We don't like to feel susceptible.
Obviously, sometimes we are. And when it comes to sports we are so very much susceptible, especially in the moments after something big takes place.
I watched the end of the British Open Sunday morning. Phil Mickelson played his face off the last 4 holes and won his first British title. The award ceremony was very polite, made me feel like I was way underdressed (even though I was in a hotel room, not Muirfield) and highlighted some horrible dentistry – typical Brit stuff.
The very first thing – the very first – that Mike Tirico (ESPN announcer calling the tournament) mentioned was Phil's (now famous) lack of a US Open title win. It wasn't a neg on Phil. He was more wistfully thinking about next year's US Open and if Phil could pull that out, he'd have all 4 golf majors, putting him on a very exclusive list.
Harmless stuff on the surface. I think most people (especially casual golf watchers like myself) will be rooting for exactly that next June. But Phil was still in the background of the shot posing with his newly acquired trophy while everyone else was being taken down a well trodden "man, can Phil ever win the US Open" storyline.
I bring this up because of a sentence I read in Derek Goold's article about Brock Peterson being called up to the big leagues.
I'm paraphrasing here, but it was something like Peterson has been called up to the big leagues and will wear #41. It made me think about Pujols. And how that #5 is just sitting there on the shelf.
You're absolutly right. It's been 1.5 seasons since Albert left St. Louis. There are lots of other numbers that players can have if they want that aren't number 5.
But I also know that Pujols' Angels legacy has already been written.
Many things could happen in the next 8.5 seasons Albert spends in Anaheim. He could get fully healthy in 2014 and put up a vintage Albert season. He could be a part of a championship team or teams.
Popular opinion has decided that his failures are due to getting old, being over-paid for what he brings to the Angels this early in a bad contract and that the best hitter in baseball moniker is not just non-applicable, but buried forever. Even if the Angels start ripping off post-season appearances, Mike Trout will be the reason. Not the overpaid poster boys Pujols and Josh Hamilton.
Nope, Not fair at all.
But athletes need to be put into their proper places by fans. They need to be ranked, voted on and compared to each other with impunity. Nuance is very hard to find in today's world… it's ever less present in sports.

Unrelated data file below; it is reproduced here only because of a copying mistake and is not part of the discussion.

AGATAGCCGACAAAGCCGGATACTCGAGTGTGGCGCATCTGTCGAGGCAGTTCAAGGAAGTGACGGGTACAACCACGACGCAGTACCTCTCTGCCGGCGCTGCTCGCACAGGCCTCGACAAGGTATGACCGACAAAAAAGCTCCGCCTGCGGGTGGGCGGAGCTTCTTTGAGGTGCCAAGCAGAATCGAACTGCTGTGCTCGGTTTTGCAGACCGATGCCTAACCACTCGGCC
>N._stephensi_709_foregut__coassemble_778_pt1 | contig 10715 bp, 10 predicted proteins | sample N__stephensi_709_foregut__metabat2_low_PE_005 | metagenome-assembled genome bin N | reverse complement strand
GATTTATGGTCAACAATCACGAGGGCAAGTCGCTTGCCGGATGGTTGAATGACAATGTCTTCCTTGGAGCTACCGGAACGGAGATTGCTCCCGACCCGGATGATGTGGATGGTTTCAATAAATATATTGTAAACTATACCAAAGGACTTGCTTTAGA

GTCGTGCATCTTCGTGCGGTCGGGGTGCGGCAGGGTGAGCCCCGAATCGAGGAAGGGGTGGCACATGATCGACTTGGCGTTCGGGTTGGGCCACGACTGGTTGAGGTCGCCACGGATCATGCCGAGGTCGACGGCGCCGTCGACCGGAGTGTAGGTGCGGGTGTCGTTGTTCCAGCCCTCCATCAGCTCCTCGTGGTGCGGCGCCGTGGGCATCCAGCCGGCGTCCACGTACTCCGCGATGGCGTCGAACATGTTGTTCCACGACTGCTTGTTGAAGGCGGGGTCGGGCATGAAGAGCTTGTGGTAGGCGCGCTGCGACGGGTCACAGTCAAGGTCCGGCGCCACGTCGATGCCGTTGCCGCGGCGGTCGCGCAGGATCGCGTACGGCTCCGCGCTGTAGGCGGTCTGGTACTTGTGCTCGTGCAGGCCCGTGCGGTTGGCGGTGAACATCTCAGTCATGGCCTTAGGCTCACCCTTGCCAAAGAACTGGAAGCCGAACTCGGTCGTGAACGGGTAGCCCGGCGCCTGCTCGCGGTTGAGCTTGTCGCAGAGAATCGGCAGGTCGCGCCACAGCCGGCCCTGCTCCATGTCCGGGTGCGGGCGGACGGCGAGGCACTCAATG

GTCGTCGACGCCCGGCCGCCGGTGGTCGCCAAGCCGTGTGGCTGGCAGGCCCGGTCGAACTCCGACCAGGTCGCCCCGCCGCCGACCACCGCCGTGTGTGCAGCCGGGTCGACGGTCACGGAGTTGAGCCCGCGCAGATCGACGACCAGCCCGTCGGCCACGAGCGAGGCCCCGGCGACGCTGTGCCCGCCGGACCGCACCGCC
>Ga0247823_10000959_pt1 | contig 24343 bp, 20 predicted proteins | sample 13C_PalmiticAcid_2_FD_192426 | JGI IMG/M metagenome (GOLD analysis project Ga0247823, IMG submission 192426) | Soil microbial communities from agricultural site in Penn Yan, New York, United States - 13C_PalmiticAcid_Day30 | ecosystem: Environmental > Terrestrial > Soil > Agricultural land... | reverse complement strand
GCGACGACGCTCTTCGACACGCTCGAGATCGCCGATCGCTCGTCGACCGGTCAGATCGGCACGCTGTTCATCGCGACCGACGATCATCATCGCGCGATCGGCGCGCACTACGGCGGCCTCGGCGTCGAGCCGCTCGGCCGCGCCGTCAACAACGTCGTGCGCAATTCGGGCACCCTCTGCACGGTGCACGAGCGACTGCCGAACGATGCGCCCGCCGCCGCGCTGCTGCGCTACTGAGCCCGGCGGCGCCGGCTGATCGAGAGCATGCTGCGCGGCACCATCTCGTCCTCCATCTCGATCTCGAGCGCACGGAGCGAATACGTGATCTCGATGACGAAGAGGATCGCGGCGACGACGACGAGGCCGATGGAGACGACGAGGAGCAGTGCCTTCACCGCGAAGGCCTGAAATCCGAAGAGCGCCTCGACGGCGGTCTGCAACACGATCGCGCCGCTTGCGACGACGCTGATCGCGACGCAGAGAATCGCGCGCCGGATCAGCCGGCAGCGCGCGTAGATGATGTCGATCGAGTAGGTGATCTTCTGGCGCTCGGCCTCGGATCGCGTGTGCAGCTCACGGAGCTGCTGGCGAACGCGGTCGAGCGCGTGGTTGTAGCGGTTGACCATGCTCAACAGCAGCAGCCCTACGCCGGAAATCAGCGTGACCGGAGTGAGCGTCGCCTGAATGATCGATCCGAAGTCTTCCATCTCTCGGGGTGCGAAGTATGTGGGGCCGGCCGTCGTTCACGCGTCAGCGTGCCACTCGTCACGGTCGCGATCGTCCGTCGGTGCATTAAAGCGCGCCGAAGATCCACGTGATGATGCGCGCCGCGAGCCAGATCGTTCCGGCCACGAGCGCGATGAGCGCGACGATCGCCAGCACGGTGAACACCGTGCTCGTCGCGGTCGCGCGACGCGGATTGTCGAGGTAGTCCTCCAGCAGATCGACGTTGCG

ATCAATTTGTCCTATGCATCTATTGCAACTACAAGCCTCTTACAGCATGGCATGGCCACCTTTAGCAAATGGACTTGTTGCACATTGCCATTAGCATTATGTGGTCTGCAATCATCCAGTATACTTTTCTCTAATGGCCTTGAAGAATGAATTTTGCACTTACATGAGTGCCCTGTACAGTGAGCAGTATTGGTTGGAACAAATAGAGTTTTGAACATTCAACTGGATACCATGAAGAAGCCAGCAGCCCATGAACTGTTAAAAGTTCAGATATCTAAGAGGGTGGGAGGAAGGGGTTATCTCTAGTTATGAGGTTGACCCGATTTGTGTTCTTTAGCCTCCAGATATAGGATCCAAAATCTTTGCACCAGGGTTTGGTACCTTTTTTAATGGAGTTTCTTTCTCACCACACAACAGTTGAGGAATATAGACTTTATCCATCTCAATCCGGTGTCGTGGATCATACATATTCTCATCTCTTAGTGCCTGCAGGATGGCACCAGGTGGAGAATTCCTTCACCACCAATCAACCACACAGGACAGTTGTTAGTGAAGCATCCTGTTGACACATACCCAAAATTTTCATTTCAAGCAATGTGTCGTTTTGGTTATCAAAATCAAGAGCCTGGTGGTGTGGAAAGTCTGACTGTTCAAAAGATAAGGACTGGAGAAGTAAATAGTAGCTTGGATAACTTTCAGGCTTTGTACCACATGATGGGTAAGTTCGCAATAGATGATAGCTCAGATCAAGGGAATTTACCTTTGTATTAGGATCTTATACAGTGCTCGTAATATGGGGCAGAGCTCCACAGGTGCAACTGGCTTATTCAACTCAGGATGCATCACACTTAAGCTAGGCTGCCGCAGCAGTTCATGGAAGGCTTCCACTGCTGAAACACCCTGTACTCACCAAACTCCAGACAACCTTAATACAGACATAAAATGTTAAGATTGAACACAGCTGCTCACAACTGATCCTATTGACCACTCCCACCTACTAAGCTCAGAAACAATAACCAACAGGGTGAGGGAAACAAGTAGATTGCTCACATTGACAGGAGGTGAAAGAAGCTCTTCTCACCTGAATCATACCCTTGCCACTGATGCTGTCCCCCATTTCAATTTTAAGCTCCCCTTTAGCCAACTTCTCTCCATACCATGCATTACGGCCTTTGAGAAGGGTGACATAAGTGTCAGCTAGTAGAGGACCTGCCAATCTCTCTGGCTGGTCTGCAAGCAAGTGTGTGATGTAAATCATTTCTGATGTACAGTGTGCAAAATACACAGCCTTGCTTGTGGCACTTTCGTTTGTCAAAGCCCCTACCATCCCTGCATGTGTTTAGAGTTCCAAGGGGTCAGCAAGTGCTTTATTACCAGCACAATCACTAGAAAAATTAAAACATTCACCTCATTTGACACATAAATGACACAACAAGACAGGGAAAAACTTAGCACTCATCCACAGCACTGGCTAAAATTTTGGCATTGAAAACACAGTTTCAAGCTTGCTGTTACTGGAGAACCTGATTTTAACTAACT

Go ask someone that's a sports fan who doesn't give a rip about the Cardinals what they think of Pujols. They're going to tell you one of those things above. They absolutely will.
Which brings us back to that #5.
Albert Pujols is one of the greatest Cardinals of all-time. There's little doubt in anyone's mind that if he'd had played 4-5 more seasons in St. Louis that he'd have surpassed Stan Musial in most people's mind as the champ of STL sports – however you would determine that for yourself. Even without those additional seasons, he's right there in the conversation for the second best ever.
If he'd had quit baseball before 2012, his number would be retired by the Cardinals right now. That's not debatable.
He didn't, though. He took the money and left for SoCal. Which is fine, but he did put the Cardinals in an odd position. Because he not only has left his iconic number behind… but he's taken every opportunity given to tell Cardinal fans that the reason he left wasn't them, but the cheap peckers in the front office.
The same guys and girls who decide to retire numbers. Or not.
All this is leading up to a question we can't answer now, but I am interested in seeing get played out.
I mean, I think the Cardinals would love to issue the number, but also know that a pretty hefty set of baggage is coming to a player if they get called up or traded to the team and they come out of the Cardinals dugout with the #5 on.
Or maybe they have plans in place that we don't know about. Maybe they know that 8.5 years is a long time and that they'll eventually make #5 officially retired… BUT what about that personal services contract Albert's got with the Angels for like 10 years after he's done playing?
Won't that make it weird?
Pujols thrilled us for more than a decade, but his choice to leave St. Louis has left some messy questions to deal with. Soon, though, people with more influence and less need to consider all sides will pick one and lead fans down that path. We'll start forming sides. Maybe it's soon. Maybe it's in years.
It's coming, though.
And we'll be susceptible, probably mores than ever, when it does.